A rush of new technologiesEvangelism tempered with realism
A combination of forces is creating an inflection point for technology to redefine the process of learning and the structure of schools, Ted Mitchell, CEO of a venture philanthropy organization and former president of the State Board of Education, told a conference on math and technology at Stanford University on Thursday. “The market is ripe for disruptive innovation.”
Because they offer a new potential for personalized learning, the new tools can be an antidote to budget cuts that have increased class sizes and made it much more difficult to respond to the needs of individual students, Mitchell said. “Teachers are working hard with what they have. They need help, and (the new) tools are part of the solution.”
A dozen of the new math tools were featured at the conference, sponsored by Policy Analysis for California Education (PACE), the Silicon Valley Education Foundation, and Mitchell’s NewSchools Venture Fund. (See Kathy Baron’s accompanying story on the renewed debate over Algebra I.) They included everything from engaging games for elementary students to open source digital textbooks and networking platforms for teachers.
Some of the new technologies, Mitchell observed, are diagnostic, detecting individual students’ weaknesses and then assigning content to fill in gaps in knowledge. “They recognize that kids come to school with unequal levels of preparation,” he said. That’s why “personalized learning is essential.”
NewSchools Venture Fund has shifted its funding from charter schools to new technologies that he described as “synergistc innovations that make school systems more effective.” Of the dozen and a half startups that NewSchools funds, Mitchell cited two that have gone farthest in challenging the structure of learning. At the School of One, encompassing three schools in New York City, students work individually on their own “learning map” and don’t attend classes per se. Software algorithms schedule what students learn daily, based on individual needs. It’s a fundamentally different school structure that demands a different approach to teaching.
Contrasting the School of One is the force of one, Salman Khan, whose 2,700 instructional YouTube videos in the online library of Khan Academy have gone viral; an estimated 4,000 schools are independently using the videos in the classroom. NewSchools is funding pilot programs in 20 California schools, helping teachers in diverse combinations of schools weave Khan into their curriculum. Because they enable students to progress at their own pace, the videos are changing the nature of teachers’ relationship with students, Mitchell said.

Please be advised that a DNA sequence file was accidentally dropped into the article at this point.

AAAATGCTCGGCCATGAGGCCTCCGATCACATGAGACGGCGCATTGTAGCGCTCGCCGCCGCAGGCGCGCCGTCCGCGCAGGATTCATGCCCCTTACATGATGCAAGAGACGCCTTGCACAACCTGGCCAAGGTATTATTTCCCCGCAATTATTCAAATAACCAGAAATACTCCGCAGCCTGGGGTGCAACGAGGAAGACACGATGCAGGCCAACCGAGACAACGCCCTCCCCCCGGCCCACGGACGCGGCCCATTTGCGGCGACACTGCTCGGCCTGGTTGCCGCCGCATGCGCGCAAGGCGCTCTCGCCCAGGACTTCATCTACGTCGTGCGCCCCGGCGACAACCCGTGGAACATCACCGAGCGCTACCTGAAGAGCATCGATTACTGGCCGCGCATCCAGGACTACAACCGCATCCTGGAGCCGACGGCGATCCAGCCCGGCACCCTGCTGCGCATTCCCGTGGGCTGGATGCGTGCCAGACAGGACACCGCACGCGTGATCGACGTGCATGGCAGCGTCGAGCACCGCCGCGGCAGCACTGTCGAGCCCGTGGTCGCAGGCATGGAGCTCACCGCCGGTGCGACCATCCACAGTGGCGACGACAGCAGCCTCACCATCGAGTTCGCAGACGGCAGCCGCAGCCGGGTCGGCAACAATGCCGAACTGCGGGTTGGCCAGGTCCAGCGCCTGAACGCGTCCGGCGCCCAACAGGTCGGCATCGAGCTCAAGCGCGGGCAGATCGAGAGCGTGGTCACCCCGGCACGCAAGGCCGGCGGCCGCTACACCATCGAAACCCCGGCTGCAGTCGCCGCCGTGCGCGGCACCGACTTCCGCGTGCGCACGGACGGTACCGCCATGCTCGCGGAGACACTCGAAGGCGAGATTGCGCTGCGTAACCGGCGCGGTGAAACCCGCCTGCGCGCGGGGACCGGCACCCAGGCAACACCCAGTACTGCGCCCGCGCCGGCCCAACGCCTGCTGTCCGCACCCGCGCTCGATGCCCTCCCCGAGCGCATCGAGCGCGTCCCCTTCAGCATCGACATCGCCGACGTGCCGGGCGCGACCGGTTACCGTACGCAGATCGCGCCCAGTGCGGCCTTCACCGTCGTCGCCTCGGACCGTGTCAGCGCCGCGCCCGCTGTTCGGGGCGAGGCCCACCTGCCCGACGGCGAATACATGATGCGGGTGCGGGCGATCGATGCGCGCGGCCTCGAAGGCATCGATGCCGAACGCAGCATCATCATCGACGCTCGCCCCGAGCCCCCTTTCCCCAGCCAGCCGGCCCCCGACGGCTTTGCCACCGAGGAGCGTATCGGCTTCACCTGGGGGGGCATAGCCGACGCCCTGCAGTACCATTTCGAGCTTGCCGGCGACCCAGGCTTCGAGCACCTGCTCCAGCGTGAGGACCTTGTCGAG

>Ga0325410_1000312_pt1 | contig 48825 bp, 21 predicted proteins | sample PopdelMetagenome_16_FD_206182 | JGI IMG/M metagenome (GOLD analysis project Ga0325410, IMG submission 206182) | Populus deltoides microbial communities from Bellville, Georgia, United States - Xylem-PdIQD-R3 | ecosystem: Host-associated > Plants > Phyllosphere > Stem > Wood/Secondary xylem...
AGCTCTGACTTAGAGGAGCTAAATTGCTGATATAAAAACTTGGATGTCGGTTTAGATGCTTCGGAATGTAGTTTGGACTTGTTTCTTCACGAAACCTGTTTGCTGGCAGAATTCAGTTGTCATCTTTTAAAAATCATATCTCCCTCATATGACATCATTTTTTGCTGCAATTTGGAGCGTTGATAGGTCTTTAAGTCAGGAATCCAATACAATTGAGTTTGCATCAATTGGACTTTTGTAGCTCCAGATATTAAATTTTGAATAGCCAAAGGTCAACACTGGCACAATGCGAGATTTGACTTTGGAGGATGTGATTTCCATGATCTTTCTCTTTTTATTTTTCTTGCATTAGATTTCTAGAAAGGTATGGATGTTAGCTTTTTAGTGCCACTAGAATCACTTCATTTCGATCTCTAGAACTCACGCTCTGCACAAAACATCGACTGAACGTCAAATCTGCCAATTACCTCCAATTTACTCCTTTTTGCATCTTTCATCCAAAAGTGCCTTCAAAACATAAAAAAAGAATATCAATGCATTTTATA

The conditions are ripe for new technologies. Three-quarters of students have access to tools connected to the Internet; between cell phones and cheaper computers, tools are “ubiquitous,” he said. Reflecting a generational shift, new teachers are arriving competent with new technologies and anxious to use them. And Common Core standards, which California has adopted, have created a national market for technology developers. The new standards have created a new opportunity to engage teachers in developing curriculums around robust and intellectually challenging material, Mitchell said. “This is a moment of real difference.”
Obstacles to implementation
Other conference speakers tempered Mitchell’s enthusiasm with caution while acknowledging technology’s potential impact.
If districts had $100,000, they should put it not into technology but into improving content, said Jeremy Roschelle, director of the Center for Technology in Learning at SRI International. “There is no magic to the use of technology; studies prove that.” Technology must be integrated into the curriculum and must be accompanied by training of teachers, he said. “Isolated buckets of money don’t work.”
Pat Sabo, a math teacher for 35 years and a National Education Assn. delegate, warned of a “reality gap between what the state and local agencies say we’re going to do and what we’re prepared to do.” Noting that there is one computer for every four students in California schools, with most of those four years old and without technical support at the schools, she warned policy makers, “Do not set policies with ideals that cannot be met.”
Mitchell’s successor as State Board President, Michael Kirst, said that the state must remove obstacles to the adoption of digital textbooks. The seven-year adoption cycle of curriculum materials no longer makes sense, he said. But as for the explosion of new technologies, he said, “There needs to be a system to evaluate what math tools actually raise student achievement.”
Of course, there’s no state money now for computer hardware and new technologies, but Kirst and others expressed optimism that the explosion of software for cell phones and low prices for stripped-down computers, like the Google Chromebooks, will make access cheaper.
Gerry Shelton, former chief education consultant to the Assembly Education Committee, cautioned against relying on younger teachers – who breathe technology like air – to bring it into the classroom. “In recent years, they’re the ones we’ve be handing pink slips to. I’ve had a feeling that we’re losing a generation of teachers.”
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